You have probably heard music from Jim Noir, you just didn’t know it.
His songs linger on the peripheral vision of pop culture – caught on an advertisement, or a television episode, or even a video game. His pop is bright, lithe, and gone only too quickly beneath the regular media smear. Currently, Jim Noir is a ghost, and his work deserves a concentrated séance.
Jim Noir’s real name is Alan Roberts, a Brit who’s recorded much of his work at his parents’ home in Manchester. He makes pop, but to be clear this is a pop so smart and with such strong roots in 60s and 70s pop, psychedelia, and travelogues, that it’s impossible to brush off as mere background noise. It’s even more incredible when you realize that all of the instrumentation, vocals, and songwriting are his own.
With his album Tower of Love distortion warms the vocals on such playful songs as “I Me You I’m Your” and “A Quiet Man.” In fact play is something that comes to mind repeatedly upon listening to the album; 70s-era organs intermingle with folksong vocals, tambourines snap with funky guitar riffs, and sounds of nature build up to harmonies that draw a smile as you sing along. This is unsurprising. Recurring themes among his work include nostalgia, childhood, and approaching love – and the self – with a sense of humor. “Turbulent Weather” is a song about the difficulty of assuaging a moody partner in a precarious relationship, and recommends purchasing an umbrella to ward off the incoming thunderstorms of arguments – a remedy that only wishful thinking could provide. At the end of the song there is a moment where the music recedes to vocals and guitar, which skillfully evoke falling rain and mesmerize with a folksy lull found decades ago.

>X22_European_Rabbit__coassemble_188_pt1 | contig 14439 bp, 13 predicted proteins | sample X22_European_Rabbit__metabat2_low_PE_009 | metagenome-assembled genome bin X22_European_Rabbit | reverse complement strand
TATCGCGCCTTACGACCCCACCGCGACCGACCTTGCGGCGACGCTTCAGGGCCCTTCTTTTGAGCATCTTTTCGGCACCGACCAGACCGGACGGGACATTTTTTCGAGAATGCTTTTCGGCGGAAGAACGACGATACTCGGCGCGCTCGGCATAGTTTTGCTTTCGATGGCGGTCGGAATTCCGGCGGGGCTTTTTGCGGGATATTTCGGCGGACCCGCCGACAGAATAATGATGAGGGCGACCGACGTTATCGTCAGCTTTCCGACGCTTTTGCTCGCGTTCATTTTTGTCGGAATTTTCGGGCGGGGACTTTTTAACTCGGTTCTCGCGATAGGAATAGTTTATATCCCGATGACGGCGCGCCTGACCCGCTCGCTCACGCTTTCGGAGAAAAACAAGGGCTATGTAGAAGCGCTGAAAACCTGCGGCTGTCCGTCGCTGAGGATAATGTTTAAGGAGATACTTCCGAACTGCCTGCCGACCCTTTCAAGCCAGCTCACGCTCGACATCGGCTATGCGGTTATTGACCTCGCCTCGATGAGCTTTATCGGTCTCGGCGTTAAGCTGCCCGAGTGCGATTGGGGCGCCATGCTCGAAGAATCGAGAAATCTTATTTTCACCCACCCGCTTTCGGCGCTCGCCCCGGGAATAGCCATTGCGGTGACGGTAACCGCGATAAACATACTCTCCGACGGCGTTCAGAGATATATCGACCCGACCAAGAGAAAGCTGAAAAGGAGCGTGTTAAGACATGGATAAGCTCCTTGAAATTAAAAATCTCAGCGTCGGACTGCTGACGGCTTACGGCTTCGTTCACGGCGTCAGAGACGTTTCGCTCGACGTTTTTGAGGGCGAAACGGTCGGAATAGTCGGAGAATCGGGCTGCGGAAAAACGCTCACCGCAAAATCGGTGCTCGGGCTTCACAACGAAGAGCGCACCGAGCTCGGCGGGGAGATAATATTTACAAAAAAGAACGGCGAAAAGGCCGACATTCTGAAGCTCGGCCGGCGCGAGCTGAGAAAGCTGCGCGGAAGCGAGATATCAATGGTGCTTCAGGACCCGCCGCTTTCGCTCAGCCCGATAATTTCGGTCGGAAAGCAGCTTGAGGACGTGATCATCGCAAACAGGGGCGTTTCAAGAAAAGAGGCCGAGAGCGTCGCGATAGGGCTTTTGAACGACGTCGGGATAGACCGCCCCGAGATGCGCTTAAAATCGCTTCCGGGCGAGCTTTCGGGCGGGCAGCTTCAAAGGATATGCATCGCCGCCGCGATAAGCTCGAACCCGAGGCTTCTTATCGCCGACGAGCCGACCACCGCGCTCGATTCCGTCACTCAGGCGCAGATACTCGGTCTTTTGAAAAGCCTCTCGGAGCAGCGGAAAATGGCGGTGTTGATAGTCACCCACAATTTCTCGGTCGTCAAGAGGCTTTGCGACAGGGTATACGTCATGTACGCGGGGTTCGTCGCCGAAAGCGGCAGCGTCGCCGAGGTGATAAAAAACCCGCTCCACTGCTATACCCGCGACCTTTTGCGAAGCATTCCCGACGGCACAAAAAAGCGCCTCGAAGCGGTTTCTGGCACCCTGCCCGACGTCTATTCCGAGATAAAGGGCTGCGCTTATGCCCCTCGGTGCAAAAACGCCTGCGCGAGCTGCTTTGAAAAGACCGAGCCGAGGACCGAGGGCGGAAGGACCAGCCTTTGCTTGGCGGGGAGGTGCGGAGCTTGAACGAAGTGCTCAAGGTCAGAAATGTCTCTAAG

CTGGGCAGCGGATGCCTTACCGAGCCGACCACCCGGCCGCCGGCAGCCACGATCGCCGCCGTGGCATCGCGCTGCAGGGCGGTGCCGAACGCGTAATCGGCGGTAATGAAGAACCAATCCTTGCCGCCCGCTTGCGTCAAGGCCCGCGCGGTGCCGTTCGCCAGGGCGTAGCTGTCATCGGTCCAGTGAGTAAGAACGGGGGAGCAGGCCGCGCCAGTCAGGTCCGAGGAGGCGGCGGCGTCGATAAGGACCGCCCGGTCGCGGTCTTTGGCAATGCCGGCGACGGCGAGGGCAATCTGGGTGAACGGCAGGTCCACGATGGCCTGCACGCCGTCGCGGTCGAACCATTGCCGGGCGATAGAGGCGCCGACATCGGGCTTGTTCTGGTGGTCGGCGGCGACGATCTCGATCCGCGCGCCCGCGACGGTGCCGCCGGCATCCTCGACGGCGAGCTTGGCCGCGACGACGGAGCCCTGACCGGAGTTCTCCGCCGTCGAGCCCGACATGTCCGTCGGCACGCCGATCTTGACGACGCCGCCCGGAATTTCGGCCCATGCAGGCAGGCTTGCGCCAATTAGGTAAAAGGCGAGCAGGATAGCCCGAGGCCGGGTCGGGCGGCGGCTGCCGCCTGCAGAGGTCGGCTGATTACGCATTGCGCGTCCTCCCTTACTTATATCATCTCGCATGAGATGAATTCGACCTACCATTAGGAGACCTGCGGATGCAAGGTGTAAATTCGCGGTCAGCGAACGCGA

His self-titled album revisits this nostalgic blend of yesteryear and play – particularly in the song “Good Old Vinyl,” where the singer laments his broken CDs and the increasing pace of technology with a skeptical eye on its actual capability. In his world, the contemporary is firmly embedded in the world of the past, both thematically and aurally. “Happy Day Today” evokes childhood with its pure enthusiasm and fun, quick organ and vocals, which are in a higher range than Jim Noir typically sings in. Despite the references inherent within the music to childhood, it’s a song about the excitement of falling in love, and the contrast is compelling.
His latest EP Zooper Dooper features some more of these gems. “Car” offers his particularly self-effacing humor salted with 60s distortion and quick rhythms, and is an ultimately winning piece. There is even an example of one of his instrumental songs (“Kitty Cat”), which creates an evocative saturated funk reminiscent of a smoky 70s bar.
Jim Noir is a pop artist well worth discovering. Childlike but never childish, playful but never overplayed, these songs are warm moments in any kind of turbulent weather.